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Author Topic: Seeds shipped into US  (Read 1274 times)

sotasty8

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Seeds shipped into US
« on: June 18, 2018, 08:03:52 PM »
Has anyone been successful with importing seed into the US and getting through customs?
I placed an order from SE Asia and US customs seized the package. The package was delivered empty with a document stating they were confiscated due to lack of Phyto Sanitation Certificate...
Was this just poor judgement on my part, or just bad luck?
Thanks for any insight.

cmichael258

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Re: Seeds shipped into US
« Reply #1 on: June 18, 2018, 08:37:08 PM »
It's hit or miss.
Michael

Domnik

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Re: Seeds shipped into US
« Reply #2 on: June 19, 2018, 07:53:57 AM »
sotasty8, I am not 100% sure when it comes to seeds (because many large seed sellers have different information, consciously or unconsciously breaking the law, etc.) but from what I know sending seeds and plants to the USA (regardless of quantity) without the consent of USDA is illegal and fined. This applies in particular to the species listed on the list which you will find in USDA (the list is very long). The phytosanitary certificate will not help here. What can only fool customs officers, and sometimes the pack will pass without destroying the contents, however, the import of seeds into the US without USDA approval (and certainly imports of plants) may be illegal on the basis of 7 CFR part 319 act. Call USDA and ask for details and think about obtaining official approval for a specific import (you must fill in the appropriate form PPQ587). It may save you nerves and money.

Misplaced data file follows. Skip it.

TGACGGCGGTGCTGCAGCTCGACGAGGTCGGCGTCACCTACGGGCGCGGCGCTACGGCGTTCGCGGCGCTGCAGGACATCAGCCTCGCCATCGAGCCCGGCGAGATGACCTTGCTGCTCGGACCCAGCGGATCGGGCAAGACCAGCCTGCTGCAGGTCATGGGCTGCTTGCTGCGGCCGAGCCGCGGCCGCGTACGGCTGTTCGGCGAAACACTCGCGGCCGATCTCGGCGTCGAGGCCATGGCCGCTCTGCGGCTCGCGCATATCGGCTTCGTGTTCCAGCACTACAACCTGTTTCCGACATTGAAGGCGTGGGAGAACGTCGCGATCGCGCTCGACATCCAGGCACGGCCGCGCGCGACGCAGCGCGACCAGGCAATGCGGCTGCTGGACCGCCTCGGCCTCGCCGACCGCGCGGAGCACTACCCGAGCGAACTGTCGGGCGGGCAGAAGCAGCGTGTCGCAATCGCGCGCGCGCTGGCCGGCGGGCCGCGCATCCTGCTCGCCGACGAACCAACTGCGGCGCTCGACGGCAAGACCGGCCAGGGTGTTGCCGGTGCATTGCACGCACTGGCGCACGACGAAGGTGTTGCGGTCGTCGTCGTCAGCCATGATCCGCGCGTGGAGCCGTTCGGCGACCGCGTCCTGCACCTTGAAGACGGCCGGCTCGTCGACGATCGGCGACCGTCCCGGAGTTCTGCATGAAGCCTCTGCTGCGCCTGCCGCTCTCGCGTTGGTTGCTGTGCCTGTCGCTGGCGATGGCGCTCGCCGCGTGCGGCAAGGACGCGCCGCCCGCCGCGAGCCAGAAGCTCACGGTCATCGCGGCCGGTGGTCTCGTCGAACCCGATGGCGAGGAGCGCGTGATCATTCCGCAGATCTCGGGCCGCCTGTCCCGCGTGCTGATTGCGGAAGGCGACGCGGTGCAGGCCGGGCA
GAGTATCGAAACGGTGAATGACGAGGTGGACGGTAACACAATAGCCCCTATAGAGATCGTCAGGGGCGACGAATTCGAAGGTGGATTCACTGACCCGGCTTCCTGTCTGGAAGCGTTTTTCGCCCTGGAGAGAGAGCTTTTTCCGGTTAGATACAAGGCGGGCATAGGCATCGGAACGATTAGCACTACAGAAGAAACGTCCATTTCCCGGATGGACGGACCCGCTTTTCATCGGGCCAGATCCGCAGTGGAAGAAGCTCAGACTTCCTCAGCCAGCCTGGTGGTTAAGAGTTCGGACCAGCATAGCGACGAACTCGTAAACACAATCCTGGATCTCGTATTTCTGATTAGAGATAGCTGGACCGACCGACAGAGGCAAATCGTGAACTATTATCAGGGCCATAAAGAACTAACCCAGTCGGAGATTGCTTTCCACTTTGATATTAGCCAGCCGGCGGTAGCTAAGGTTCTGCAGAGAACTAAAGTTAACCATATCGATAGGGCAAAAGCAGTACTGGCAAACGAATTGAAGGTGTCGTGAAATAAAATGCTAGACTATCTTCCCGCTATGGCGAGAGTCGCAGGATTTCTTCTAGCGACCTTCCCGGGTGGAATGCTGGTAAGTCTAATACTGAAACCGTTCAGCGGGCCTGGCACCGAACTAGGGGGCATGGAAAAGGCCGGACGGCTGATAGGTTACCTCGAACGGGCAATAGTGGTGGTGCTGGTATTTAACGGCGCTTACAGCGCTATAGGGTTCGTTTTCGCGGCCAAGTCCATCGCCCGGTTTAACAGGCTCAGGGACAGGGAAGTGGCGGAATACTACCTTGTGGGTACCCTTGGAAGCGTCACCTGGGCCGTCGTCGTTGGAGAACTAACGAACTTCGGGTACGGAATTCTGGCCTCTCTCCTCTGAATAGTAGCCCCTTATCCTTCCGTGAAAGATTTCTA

Here you have the information that the dispatch of plants and seeds requires consent:

https://www.aphis.usda.gov/aphis/ourfocus/planthealth/import-information/permits/plants-and-plant-products-permits/ct_plantproducts

Good luck.
Dominik
Patience is a gardener's virtue

Daintree

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Re: Seeds shipped into US
« Reply #3 on: June 19, 2018, 09:04:39 AM »
Both replies are correct - to be legal, you must have a USDA permit, and a copy of the permit must be enclosed in the package, along with a list of the seeds and where they were collected.  Additionally, there is a little green and yellow sticker that goes on the front of the package, and that sends the package to the USDA.  Then they forward it on to you after they make sure there are no "nasty beasties" inside. The permit is free.  When I order seeds, I email a copy of my permit, seed list for them to fill out, and a color copy of the green package label, and ask the seller to fill out the list (sometimes I do it ahead of time, to make sure botanical names are correct and readable, since that can hold up a delivery) enclose the list and permit in the package, and print a COLOR copy of the label and attach it to the package.  The only thing that ever goes wrong is that they don't have access to a color printer... 

On the other hand, it is pretty common to just order seeds and have them shipped over.  I would guess the odds of the package not getting seized is maybe 50-50, or maybe even better.  So I guess it depends on how much the seeds cost and how big the fine is, if there is one, as to whether you want to risk it.

Carolyn

JandJPalms

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Re: Seeds shipped into US
« Reply #4 on: June 19, 2018, 03:51:01 PM »